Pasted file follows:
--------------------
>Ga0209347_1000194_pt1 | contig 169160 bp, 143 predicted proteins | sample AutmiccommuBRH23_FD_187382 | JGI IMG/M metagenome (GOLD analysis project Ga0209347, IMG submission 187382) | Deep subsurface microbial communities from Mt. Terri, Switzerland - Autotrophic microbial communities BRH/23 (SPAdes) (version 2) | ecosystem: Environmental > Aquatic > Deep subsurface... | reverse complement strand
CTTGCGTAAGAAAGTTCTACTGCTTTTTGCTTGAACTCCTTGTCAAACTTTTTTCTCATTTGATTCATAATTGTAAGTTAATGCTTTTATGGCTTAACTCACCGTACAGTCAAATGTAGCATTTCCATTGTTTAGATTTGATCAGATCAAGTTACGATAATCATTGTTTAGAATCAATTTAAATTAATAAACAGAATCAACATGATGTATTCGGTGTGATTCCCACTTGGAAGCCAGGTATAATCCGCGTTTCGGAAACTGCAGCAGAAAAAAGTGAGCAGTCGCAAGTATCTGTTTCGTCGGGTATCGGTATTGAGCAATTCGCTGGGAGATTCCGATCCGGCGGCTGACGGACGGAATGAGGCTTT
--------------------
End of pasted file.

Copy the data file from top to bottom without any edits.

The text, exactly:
>Ga0209347_1000194_pt1 | contig 169160 bp, 143 predicted proteins | sample AutmiccommuBRH23_FD_187382 | JGI IMG/M metagenome (GOLD analysis project Ga0209347, IMG submission 187382) | Deep subsurface microbial communities from Mt. Terri, Switzerland - Autotrophic microbial communities BRH/23 (SPAdes) (version 2) | ecosystem: Environmental > Aquatic > Deep subsurface... | reverse complement strand
CTTGCGTAAGAAAGTTCTACTGCTTTTTGCTTGAACTCCTTGTCAAACTTTTTTCTCATTTGATTCATAATTGTAAGTTAATGCTTTTATGGCTTAACTCACCGTACAGTCAAATGTAGCATTTCCATTGTTTAGATTTGATCAGATCAAGTTACGATAATCATTGTTTAGAATCAATTTAAATTAATAAACAGAATCAACATGATGTATTCGGTGTGATTCCCACTTGGAAGCCAGGTATAATCCGCGTTTCGGAAACTGCAGCAGAAAAAAGTGAGCAGTCGCAAGTATCTGTTTCGTCGGGTATCGGTATTGAGCAATTCGCTGGGAGATTCCGATCCGGCGGCTGACGGACGGAATGAGGCTTT